Several years ago I read Making Minds: What’s wrong with education – and what should we do about. It was written by Paul Kelley, headteacher at Monkseaton High School in the north east of England. I was a little awe struck by Kelley at the time (and still am) and in retrospect see him as the forerunner of all the evidenced informed hype in education that has taken hold in the last couple of years.
Kelley was (and still is) and educational visionary. Drawing on neuroscience and the latest findings in circadian rhythms, he partnered up with leading researchers (including Russell Foster, a neuroscientist at Oxford University) and began to test, analyse and implement a number of revolutionary ideas at the school.
The two main innovations were:
Spaced Learning. Based on research developed by Doug Fields at the Institute of Child Health and Human Development in the United States, it concerned the nature in which memories are strengthened. As Kelley explains:
Remarkably the important factor was time. Fields and his team found a pattern of 3 stimulations spaced with 10 minute periods without stimulation triggered the response that strengthened the synaptic pathway permanently- creating a long term memory. I saw an opportunity to use the same pattern in education. A team of students, Angela Bradley (a talented Biology teacher) and I then created what has become known as Spaced Learning. We ran trials with surprisingly positive results.
[…]I was hoping to link up with other researchers who had applied his research to learning. He told me he didn’t know of any, and that put huge pressure on me to conduct further detailed research which we did in 2007-2010. The surprisingly positive results were validated. Unfortunately they were so positive they questioned the validity of conventional teaching itself.
We were lucky to secure funding to create a resource to help other educationalists use Spaced Learning- they are here on the site. At Monkseaton there has been training for hundreds of people, and now there is digital resource in English for everyone to use as they see fit. Italian and Chinese versions are on this site.
Later Start to the School Day: The second innovation was based on research by Russell Foster, chair of circadian neuroscience at Brasenose College, Oxford, in turn supported by some of the work Sarah Jayne Blakemore was doing at UCL. Research has discovered that, as teenage brains develop, they are more likely to go through a stage where their 24 cycle (or circadian rhythm) doesn’t match that of adults. The implication is that teenagers are more alert later in the day, are impelled by their circadian cycle to sleep later and wake later in the morning. For Kelley, the conclusion was simple – start school later in the day. In 2009 Monkseaton High School, therefore, became the first school to start lessons later (10am) to account for the differences in teenagers’ circadian rhythms.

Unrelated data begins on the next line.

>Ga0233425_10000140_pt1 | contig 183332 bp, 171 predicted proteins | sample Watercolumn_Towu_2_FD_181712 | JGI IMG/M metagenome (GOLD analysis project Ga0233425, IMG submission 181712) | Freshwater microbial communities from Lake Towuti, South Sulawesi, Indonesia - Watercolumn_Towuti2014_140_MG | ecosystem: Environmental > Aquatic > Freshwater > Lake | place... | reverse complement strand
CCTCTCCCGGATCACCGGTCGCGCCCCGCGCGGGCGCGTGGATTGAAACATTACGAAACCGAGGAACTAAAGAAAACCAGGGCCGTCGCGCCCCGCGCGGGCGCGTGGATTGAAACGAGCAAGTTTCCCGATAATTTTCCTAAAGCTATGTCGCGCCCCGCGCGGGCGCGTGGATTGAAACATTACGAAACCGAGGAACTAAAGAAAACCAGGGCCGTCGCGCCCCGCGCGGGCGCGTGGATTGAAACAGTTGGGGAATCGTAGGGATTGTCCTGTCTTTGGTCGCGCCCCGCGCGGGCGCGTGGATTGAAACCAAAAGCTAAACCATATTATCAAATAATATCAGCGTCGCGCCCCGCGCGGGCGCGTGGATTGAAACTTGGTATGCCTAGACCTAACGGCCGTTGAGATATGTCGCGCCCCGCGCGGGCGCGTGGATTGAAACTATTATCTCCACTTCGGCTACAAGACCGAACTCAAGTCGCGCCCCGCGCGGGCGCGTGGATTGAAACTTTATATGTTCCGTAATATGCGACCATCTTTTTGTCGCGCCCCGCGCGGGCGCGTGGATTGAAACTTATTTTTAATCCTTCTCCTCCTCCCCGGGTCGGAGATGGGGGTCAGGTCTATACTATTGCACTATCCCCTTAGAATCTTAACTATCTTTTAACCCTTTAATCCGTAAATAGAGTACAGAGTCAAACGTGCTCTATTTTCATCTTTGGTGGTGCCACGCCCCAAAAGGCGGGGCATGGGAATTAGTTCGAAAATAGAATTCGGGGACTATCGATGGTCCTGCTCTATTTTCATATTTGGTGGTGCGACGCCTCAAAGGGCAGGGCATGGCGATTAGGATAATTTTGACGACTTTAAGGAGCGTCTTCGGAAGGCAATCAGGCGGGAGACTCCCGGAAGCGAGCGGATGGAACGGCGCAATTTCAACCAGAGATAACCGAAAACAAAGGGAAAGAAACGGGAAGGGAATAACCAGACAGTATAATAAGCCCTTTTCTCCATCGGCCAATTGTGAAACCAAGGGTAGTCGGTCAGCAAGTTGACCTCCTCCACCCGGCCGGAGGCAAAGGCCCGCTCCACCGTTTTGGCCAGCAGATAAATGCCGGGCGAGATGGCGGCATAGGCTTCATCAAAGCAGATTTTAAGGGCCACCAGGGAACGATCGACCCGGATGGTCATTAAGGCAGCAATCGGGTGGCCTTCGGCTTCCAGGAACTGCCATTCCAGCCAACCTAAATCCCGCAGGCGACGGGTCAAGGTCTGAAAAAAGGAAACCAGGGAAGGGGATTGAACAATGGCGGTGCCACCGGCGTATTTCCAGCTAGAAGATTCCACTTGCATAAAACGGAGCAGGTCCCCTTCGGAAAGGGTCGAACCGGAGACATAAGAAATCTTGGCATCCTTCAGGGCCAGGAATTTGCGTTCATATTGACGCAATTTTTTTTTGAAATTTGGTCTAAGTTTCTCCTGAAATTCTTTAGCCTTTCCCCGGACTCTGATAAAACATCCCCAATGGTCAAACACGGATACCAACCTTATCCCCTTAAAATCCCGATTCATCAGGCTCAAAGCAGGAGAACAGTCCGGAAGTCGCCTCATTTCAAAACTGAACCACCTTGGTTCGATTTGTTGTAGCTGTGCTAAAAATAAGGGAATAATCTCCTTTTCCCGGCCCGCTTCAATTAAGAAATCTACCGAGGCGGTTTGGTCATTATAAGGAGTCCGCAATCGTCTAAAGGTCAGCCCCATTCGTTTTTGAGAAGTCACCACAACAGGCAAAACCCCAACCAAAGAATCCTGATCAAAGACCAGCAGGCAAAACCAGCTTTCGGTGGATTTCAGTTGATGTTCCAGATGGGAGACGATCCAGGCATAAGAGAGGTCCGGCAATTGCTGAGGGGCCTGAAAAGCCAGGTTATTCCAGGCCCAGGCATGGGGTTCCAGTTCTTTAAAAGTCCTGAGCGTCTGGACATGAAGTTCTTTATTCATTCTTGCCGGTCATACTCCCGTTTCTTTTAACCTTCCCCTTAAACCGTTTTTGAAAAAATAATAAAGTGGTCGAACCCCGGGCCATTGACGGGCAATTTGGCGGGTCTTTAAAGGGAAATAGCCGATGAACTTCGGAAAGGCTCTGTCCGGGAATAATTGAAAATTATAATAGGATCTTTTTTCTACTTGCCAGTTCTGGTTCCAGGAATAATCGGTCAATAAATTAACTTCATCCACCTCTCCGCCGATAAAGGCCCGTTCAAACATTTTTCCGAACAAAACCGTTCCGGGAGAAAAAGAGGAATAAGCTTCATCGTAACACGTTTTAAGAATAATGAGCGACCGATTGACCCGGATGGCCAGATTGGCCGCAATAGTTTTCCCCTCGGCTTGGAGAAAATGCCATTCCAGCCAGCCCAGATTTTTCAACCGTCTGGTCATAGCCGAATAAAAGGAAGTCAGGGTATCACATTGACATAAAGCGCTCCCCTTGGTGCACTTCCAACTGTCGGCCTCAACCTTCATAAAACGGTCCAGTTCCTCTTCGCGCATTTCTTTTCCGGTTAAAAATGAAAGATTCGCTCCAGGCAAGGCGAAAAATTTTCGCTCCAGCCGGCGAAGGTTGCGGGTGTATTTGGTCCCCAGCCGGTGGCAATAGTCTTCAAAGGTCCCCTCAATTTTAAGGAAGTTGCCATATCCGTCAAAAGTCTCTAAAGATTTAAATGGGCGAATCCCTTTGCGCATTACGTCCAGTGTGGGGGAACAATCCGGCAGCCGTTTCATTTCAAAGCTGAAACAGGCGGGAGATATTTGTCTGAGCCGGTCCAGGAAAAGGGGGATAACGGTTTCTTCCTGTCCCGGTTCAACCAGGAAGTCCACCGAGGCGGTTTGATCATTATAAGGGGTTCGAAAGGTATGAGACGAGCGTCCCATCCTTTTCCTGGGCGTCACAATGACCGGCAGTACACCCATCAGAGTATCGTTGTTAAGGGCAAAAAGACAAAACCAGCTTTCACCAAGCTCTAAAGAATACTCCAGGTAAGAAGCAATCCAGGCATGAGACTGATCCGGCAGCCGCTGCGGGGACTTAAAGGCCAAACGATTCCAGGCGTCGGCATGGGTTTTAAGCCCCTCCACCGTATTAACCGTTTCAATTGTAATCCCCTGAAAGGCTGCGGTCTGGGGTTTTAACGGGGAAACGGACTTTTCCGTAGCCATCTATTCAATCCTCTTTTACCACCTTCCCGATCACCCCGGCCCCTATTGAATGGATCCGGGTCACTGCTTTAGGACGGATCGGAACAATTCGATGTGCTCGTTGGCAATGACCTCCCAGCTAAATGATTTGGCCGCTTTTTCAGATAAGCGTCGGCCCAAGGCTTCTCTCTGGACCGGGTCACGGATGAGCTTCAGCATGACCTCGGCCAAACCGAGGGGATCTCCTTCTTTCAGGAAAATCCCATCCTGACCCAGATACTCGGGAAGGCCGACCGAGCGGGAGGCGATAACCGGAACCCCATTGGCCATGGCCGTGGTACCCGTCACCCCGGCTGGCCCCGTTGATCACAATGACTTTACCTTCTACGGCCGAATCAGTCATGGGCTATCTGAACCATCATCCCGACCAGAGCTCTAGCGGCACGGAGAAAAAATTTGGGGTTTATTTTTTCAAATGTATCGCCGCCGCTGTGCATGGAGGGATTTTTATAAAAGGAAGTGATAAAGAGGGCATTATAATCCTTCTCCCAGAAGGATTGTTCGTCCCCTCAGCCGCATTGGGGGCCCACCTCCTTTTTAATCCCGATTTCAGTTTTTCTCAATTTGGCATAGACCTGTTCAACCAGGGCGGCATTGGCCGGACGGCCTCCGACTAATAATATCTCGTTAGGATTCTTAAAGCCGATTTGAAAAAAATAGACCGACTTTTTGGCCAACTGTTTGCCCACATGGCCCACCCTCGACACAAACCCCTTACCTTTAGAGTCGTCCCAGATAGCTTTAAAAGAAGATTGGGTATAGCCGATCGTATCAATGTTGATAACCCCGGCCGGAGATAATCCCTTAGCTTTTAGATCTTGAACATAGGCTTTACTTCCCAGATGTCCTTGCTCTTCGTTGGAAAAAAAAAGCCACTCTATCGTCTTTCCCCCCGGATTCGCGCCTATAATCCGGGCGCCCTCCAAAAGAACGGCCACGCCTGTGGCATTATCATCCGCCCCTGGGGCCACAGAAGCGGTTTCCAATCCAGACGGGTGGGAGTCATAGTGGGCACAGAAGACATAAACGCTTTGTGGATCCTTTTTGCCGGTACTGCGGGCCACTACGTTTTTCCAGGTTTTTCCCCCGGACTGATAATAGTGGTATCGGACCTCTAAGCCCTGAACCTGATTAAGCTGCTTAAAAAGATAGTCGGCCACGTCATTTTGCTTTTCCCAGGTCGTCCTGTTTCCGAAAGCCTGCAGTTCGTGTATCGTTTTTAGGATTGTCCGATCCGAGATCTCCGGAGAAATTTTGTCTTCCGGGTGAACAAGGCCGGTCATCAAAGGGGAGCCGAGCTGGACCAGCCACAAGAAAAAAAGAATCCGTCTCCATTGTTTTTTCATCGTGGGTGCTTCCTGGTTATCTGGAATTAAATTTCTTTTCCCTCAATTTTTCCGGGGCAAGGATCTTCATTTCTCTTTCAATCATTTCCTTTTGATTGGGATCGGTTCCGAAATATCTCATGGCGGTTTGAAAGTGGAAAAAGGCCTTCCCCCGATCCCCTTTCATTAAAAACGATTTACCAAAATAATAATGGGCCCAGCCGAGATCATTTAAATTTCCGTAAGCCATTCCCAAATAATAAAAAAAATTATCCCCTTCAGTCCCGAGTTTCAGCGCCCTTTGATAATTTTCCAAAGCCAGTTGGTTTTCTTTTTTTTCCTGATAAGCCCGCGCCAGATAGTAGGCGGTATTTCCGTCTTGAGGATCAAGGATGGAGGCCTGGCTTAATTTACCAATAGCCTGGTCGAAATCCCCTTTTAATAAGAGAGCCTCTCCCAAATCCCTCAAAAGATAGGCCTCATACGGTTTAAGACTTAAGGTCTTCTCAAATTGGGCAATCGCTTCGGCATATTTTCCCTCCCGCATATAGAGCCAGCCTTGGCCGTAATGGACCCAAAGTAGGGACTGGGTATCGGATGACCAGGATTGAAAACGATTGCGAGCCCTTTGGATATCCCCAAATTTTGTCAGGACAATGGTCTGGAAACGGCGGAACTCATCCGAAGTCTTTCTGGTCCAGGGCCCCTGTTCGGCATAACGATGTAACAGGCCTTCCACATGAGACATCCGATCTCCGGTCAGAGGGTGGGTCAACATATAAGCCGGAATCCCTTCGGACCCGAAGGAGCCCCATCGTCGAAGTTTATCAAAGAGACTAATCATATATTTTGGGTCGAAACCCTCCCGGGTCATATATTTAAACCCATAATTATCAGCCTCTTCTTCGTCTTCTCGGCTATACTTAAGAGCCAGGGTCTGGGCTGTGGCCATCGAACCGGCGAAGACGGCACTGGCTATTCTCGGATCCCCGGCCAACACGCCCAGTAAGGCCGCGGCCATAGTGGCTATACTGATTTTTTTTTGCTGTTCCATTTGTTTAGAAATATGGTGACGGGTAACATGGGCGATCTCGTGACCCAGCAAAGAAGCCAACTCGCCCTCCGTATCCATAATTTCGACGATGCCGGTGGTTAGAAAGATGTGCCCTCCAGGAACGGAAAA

So did it all work?
In 2010, a report by Tyneside Council reported GCSE results at 34% (A*-C) in English and Maths (below the national average) and branded the school ‘inadequate’, however the school recorded a rise of almost a fifth a few months later (the highest in the history of the school).
Nevertheless, in 2011 Ofsted designated the school ‘satisfactory’. Kelley unexpectedly resigned as head in 2012 and the following year the school was given a ‘requires improvement’ by Ofsted.
… so, at face value, the situation appears confusing.
The question of whether the initiatives worked is also complicated. GCSE grades certainly increased but a number of different variables need to be considered, such as implementing a rage of evidence-based initiatives simultaneously. Also, the general upward trend in GCSE results nationwide might have contributed to a proportion of this rise.
The evidence on which the experiments took place might have been sound but the implementation might not have been. A series of Randomised Controlled Trials might have been useful but even then it would have been necessary to include other schools in order to reduce the likelihood of extraneous variables impacting on the results. I’m not aware of any replications outside the original school either, so any results might not be valid or reliable.
There is much to learn from the Monkseaton experiment, it was the forerunner of all that’s buzzing in education at the moment but was perhaps too naively designed and implemented to produce any useful data (I haven’t been able to find any outside Kelley’s own book but feel free to point me in the right direction). It also suggests the headteachers really do need the courage to give this kind of thing a go, but preferably not alone!
Finally, remember that although individuals like Ben Goldacre produced the spark, we are all standing on the shoulders of amazing educational revolutionaries like Kelley.